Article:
This was on my mind the afternoon I stepped onto the sidewalk, and found Santa Claus still camped out at the ATM, legs outstretched like a kindergartner during Story Hour.

“Hey miss … miss, can you spare a couple bucks?”

Now, I’d run across some insensitive panhandlers in downtown Cleveland, but Santa Claus took the cake. Even though I had walked past him three hours ago, he didn’t bother remembering me. I wasn’t even a person to him, just a “miss” with a purse. Yet, I could distinguish him from other panhandlers. I was even part of a group effort to give him a nickname. So I let him have it.

“Jesus Christ, you already asked me this morning! If I didn’t have it then, why would I have it now?”

Hours later, no one showed for the meeting. My boss was pissed and let me know it. I went across the street to the Family Dollar to buy a can of cheap coffee, telling myself if even one person showed up, at least he would have coffee. The cold April drizzle grew heavier, and worms contributed their grossness to the clumps of black snow and soggy litter; I was down there with them, even in my bright red vinyl flats.

I entered the vacant hallway of the store, and there was Santa Claus, sitting with legs outstretched on the floor. I didn’t acknowledge him but on the way out, feeling a little conciliatory, I said to him, “Too bad it’s raining.”

“Don’t worry –you won’t melt,” he muttered.

Okay, so apparently he remembered me now. The gloves were off and so was the charm. He hadn’t even called me “Miss”.  I started walking toward the door when he added: “You’re too ugly to melt.” I forced a nervous laugh and decided to let it go. I took a few more steps when he added, “Those sure are ugly shoes.” I stopped for a second, and then continued walking.  Let it go, I told myself.  Finally, just as I reached the door he yelled down the hallway, “Have a miserable life!” Okay. That was it. I turned around and screamed back “SCREW YOU!”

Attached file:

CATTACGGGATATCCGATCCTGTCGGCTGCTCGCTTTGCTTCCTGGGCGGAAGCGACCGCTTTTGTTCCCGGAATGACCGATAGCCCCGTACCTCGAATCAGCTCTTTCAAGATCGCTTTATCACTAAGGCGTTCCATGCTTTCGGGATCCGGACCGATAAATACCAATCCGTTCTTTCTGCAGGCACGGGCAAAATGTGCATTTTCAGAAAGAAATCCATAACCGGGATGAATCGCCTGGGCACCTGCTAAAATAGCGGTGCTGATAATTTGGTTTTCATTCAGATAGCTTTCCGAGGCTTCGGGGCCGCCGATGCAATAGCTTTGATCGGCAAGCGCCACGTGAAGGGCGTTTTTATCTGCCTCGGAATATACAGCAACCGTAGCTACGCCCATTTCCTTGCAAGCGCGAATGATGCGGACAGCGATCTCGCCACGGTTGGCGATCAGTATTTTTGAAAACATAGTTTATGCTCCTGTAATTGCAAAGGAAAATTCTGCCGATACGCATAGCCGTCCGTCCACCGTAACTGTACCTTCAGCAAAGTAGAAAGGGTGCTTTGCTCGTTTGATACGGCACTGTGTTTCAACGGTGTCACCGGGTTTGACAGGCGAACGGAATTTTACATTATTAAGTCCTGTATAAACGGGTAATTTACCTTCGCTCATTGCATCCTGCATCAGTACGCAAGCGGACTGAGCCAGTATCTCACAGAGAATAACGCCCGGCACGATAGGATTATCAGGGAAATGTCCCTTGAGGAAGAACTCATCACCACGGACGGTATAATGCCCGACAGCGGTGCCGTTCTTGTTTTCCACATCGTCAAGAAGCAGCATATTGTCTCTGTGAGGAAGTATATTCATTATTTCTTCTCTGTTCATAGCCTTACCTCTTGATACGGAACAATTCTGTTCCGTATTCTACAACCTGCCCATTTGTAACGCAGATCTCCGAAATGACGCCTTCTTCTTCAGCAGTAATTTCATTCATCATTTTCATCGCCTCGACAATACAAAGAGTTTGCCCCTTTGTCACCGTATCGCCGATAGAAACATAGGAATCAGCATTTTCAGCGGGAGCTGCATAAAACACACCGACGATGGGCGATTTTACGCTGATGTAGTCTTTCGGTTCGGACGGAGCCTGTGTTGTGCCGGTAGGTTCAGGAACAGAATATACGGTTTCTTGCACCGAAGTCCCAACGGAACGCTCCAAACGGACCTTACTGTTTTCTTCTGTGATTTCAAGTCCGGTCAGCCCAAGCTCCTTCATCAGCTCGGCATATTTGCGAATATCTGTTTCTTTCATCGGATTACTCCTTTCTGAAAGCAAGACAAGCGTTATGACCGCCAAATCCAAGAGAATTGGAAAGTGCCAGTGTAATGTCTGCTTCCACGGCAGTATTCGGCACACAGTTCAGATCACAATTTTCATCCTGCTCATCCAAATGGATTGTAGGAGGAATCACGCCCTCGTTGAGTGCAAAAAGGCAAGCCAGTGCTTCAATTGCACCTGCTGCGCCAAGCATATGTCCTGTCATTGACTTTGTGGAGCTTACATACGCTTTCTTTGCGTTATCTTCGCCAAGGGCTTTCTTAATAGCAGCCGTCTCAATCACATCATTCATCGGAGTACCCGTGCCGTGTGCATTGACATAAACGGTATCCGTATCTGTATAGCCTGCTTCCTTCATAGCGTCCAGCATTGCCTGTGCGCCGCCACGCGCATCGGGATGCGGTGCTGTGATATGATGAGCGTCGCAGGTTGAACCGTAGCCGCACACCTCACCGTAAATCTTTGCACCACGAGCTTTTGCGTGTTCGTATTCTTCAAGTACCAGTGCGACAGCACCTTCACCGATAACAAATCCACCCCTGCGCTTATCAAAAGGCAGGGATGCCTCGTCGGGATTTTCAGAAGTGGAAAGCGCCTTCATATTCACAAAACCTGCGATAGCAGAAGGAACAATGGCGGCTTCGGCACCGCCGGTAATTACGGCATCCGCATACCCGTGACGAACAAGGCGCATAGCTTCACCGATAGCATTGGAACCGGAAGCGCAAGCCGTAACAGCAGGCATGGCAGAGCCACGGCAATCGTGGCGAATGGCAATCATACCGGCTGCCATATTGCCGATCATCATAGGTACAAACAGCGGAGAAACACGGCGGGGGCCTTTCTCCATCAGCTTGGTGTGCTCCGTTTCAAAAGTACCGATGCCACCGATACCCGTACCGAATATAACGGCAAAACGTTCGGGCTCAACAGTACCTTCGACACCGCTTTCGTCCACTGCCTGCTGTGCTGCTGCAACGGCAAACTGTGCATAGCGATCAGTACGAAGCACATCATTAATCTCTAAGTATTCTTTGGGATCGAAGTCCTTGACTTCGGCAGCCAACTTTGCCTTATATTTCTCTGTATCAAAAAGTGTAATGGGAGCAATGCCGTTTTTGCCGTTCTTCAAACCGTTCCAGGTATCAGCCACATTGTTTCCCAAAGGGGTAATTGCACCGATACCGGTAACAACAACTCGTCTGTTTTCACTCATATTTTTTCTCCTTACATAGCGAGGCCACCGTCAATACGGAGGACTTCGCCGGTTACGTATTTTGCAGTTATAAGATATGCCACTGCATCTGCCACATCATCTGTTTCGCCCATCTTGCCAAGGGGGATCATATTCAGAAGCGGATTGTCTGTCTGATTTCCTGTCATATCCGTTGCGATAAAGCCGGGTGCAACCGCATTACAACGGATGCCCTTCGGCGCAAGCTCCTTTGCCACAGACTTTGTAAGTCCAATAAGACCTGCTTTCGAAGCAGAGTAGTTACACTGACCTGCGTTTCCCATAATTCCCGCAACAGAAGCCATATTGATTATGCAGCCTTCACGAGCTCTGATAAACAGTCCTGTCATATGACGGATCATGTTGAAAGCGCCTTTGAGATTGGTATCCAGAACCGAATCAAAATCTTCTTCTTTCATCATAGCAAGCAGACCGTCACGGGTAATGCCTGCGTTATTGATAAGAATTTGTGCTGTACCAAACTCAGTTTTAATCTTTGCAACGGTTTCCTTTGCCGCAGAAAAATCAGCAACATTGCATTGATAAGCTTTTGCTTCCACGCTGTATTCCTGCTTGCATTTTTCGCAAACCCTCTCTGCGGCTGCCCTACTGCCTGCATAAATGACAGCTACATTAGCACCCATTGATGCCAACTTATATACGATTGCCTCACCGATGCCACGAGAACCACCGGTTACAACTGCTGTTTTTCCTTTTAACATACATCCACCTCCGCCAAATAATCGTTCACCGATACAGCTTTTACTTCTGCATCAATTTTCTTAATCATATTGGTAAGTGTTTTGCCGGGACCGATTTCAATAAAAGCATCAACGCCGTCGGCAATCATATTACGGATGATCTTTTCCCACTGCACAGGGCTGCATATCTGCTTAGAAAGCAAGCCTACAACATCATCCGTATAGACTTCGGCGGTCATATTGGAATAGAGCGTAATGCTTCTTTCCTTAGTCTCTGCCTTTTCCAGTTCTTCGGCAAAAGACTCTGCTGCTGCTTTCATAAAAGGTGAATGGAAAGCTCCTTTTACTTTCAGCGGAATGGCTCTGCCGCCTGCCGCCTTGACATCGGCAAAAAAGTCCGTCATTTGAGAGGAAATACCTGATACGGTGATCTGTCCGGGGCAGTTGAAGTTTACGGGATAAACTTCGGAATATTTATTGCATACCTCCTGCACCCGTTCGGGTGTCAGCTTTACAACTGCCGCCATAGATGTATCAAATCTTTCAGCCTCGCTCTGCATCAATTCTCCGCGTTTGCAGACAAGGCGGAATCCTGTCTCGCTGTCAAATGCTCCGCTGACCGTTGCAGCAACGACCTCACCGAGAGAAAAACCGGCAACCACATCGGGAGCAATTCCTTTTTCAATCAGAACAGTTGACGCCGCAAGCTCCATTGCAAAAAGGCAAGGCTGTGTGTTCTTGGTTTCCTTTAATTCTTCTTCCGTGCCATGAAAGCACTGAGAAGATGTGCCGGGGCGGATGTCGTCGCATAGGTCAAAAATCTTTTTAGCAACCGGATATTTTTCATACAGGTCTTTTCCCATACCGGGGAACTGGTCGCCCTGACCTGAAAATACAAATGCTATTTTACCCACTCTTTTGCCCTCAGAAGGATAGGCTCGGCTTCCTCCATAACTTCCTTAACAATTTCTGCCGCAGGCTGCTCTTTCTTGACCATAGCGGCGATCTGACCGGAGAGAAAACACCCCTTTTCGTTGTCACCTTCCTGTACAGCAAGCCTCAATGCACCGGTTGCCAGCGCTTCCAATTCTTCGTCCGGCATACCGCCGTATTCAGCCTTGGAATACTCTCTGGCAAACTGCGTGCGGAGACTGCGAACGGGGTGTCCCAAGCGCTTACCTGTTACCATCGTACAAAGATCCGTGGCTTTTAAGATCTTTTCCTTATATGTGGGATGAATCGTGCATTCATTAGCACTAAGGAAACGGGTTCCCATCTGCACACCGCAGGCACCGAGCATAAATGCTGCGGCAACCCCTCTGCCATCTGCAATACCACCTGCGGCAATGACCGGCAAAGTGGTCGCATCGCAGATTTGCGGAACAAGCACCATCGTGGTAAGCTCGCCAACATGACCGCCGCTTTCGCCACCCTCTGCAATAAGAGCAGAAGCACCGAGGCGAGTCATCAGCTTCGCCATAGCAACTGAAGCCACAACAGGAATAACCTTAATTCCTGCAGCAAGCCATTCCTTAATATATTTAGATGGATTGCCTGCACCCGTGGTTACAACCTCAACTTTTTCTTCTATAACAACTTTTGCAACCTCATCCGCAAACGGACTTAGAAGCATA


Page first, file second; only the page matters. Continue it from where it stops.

Lucky for me, the new security guard at the bank building, Luz, was more engaged than the old one, Leonard. You learned not to ask Leonard how he was.

“I’d be good if I had a GUARRRD shack!”

Leonard would stomp from one end of the crumbling parking lot to the other like a Mongolian warlord, black unibrow furrowed. His operatic plea for a guard shack would refrain at the end of the day.

The next day Santa Claus wasn’t next to the ATM machine. When I was safe inside the office, I heard a ruckus outside on the sidewalk. I looked out the window and there was Leonard’s replacement, Luz, standing in front of him, blocking his way. She had a cute braid down her back and light freckles, but she was fierce.

“No, no, no, you can’t come here and insult people. You leave her alone,” she said.

“Hey! Lady with the red shoes!” She stood in front of him as he tried to look in the window, waving his arms to get my attention.

“We’re okay, right?” he said, doing the quick point from himself to me and back. “You know I didn’t mean nothin’ right?”

Shrugging his shoulders nonchalantly, he said, “I just didn’t like the color, that’s all.”

Six months later I would be let go from the CDC and VISTA service for organizing a housing fair that was a complete bomb. A year after that, the CDC director who fired me was fired. Four years later the CDC itself folded and Hispanic Village was scrapped.

But Santa Claus is still roaming the neighborhood in his white bearded glory, sitting next to the ATM machine, where he is in the perfect position to be a connoisseur of shoes, in a Creative Class all his own.

 

 

 

 

 

 

 

 
Photo by Morgan

About The Author

Sarah Tascone

Sarah Tascone is a free-lance writer living in Washington D.C. She survived the Holy Roman Catholic Church’s Rhythm Method in Akron, in 1967 and grew up on the shores of Lake Erie. She also writes short fiction and tries very hard to improve her poetry.